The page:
Powering and Empowering Baltimore’s Communities
A common refrain echoing across the country this election season is that too many communities are left out and left behind. Baltimore too has neighborhoods that are struggling to gain access to good-paying jobs and economic opportunity.
The deep-seated and persistent poverty experienced by far too many young people like Freddie Gray was one of the catalysts for last year’s unrest. In response, leaders at the local, state and federal levels have committed to lifting up our communities with new job training, education and economic development programs. While no single solution can fully reverse decades of underinvestment in parts of Baltimore and other urban communities across the country, there are ways we can create more jobs and improve the quality of life for those most in need.
Last month, I was proud to help lead one of these new efforts. A partnership between the U.S. Department of Energy, the Maryland Clean Energy Center and the City of Baltimore will expand access to solar energy for low-income homeowners and renters. In addition, it will provide job training to unemployed and underemployed workers in the city, giving them the skills necessary to become solar installation technicians in the renewable energy industry.
The program is a win-win-win for the city. It will improve home weatherization and reduce utility bills for families that need it most, it will open up new job opportunities for Baltimoreans in a high-growth, well-paying field and it will help expand the city’s overall clean energy capacity – improving our environment and public health. As part of the Obama Administration’s new Clean Energy Savings for All Americans Initiative, the Department of Energy is providing technical assistance that will help the city to develop sustainable financing for this effort. The Department, working with city leaders, is pulling together the private sector, nonprofits, major institutions within the city and workforce-development and energy-sector experts to create a framework that will uniquely suit Baltimore and help make it a solar energy hub.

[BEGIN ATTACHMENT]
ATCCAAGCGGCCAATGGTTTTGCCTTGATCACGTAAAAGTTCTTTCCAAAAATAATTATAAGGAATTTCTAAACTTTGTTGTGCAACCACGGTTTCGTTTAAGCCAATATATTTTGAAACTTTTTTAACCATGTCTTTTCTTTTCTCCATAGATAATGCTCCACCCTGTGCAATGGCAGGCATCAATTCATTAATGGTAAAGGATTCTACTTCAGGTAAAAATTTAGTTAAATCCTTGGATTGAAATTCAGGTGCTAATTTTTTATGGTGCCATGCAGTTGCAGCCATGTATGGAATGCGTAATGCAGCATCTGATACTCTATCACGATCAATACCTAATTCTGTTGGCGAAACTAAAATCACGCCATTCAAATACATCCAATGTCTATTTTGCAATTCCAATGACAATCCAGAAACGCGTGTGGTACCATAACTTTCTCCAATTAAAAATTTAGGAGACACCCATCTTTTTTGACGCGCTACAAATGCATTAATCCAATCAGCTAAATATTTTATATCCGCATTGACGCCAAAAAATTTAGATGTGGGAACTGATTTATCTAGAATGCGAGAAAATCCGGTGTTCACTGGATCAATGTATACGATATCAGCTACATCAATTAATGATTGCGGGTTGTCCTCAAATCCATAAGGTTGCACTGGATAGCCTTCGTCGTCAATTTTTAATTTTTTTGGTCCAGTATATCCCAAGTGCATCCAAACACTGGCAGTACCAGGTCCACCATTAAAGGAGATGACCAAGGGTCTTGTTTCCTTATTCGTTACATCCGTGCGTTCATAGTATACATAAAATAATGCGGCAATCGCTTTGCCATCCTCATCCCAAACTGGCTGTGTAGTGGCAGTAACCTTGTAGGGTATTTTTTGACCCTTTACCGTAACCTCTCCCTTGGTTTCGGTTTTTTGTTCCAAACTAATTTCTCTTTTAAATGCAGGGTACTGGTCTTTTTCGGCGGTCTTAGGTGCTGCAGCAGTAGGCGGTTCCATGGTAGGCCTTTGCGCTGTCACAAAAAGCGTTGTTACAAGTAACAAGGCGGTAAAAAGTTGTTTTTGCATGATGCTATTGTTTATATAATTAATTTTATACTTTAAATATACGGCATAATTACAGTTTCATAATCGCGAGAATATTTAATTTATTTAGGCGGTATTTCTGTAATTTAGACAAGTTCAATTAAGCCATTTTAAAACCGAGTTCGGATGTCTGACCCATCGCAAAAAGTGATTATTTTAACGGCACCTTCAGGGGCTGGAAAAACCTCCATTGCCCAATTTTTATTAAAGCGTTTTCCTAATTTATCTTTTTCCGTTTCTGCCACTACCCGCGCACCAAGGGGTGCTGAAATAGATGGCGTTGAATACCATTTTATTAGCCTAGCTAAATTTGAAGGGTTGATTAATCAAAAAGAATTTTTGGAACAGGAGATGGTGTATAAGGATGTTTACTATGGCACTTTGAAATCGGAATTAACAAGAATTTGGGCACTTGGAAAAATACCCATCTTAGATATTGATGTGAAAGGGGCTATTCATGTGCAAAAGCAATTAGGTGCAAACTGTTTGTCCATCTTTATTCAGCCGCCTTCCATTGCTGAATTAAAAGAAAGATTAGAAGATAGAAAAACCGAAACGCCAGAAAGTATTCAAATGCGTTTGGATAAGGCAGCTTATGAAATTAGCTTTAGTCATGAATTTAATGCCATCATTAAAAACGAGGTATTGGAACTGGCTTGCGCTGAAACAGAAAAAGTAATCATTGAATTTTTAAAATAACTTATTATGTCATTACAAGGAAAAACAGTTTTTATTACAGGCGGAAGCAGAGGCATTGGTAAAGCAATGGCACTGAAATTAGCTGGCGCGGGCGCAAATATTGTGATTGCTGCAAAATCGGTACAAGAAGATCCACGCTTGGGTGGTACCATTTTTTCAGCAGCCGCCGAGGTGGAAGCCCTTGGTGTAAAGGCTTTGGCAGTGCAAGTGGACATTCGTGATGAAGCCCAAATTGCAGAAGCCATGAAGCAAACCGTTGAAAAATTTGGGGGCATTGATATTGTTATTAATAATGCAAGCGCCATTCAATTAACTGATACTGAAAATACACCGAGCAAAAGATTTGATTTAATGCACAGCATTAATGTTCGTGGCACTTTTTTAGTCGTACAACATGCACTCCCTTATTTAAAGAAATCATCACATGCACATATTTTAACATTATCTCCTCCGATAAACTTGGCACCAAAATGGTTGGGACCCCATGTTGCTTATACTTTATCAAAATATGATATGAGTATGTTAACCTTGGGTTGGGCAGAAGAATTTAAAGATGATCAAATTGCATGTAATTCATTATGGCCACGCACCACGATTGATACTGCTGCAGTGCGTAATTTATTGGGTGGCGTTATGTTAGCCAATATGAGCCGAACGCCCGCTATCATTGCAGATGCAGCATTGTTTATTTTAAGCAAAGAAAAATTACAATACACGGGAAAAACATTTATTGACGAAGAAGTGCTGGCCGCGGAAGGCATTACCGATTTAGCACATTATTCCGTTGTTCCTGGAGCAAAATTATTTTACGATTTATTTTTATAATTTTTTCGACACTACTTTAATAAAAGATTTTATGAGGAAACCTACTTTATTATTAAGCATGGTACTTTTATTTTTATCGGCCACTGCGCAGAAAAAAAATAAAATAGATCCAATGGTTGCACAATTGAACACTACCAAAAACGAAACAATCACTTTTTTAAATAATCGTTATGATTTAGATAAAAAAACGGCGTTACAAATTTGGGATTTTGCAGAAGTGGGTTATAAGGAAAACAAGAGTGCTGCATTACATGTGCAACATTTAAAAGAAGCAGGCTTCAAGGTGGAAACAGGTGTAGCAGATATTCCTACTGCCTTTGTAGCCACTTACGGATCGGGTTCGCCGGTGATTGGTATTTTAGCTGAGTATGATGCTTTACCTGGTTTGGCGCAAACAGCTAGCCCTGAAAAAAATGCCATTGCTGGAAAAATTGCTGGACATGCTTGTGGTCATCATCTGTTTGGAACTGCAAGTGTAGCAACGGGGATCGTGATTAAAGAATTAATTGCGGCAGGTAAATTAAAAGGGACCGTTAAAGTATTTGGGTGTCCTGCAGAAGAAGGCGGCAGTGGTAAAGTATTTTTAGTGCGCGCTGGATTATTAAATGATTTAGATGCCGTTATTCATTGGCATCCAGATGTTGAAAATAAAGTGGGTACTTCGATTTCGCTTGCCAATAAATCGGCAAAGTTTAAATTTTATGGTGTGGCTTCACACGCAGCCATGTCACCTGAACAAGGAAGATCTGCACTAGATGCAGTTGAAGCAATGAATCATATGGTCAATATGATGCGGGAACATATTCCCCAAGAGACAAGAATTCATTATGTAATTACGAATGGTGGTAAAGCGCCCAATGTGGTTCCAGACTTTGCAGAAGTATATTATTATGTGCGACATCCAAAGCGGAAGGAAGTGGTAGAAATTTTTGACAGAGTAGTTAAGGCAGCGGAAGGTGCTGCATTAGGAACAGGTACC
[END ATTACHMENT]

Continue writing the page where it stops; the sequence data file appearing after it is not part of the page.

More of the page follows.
Recently, many of our partners gathered at the home of Theresa Jones on Brendan Avenue to kick-off this new program and witness a solar installation firsthand. While the acceleration of solar technology has significantly reduced installation costs for consumers, access to solar energy remains out of reach for many homeowners like Ms. Jones, who cannot afford the upfront costs and do not have a high-enough credit rating to secure a loan. That’s where programs like this new solar partnership come in, creating new financing models that allow more households to install solar panels.
This new program is one of many great examples where local, state and federal partners are coming together to improve job prospects in Baltimore’s underserved communities. Moving forward, we need to put more programs in place like this one and continue looking for ways to bring well-paying jobs and economic opportunities to Baltimore.
Congressman John P. Sarbanes
Maryland's Third Congressional District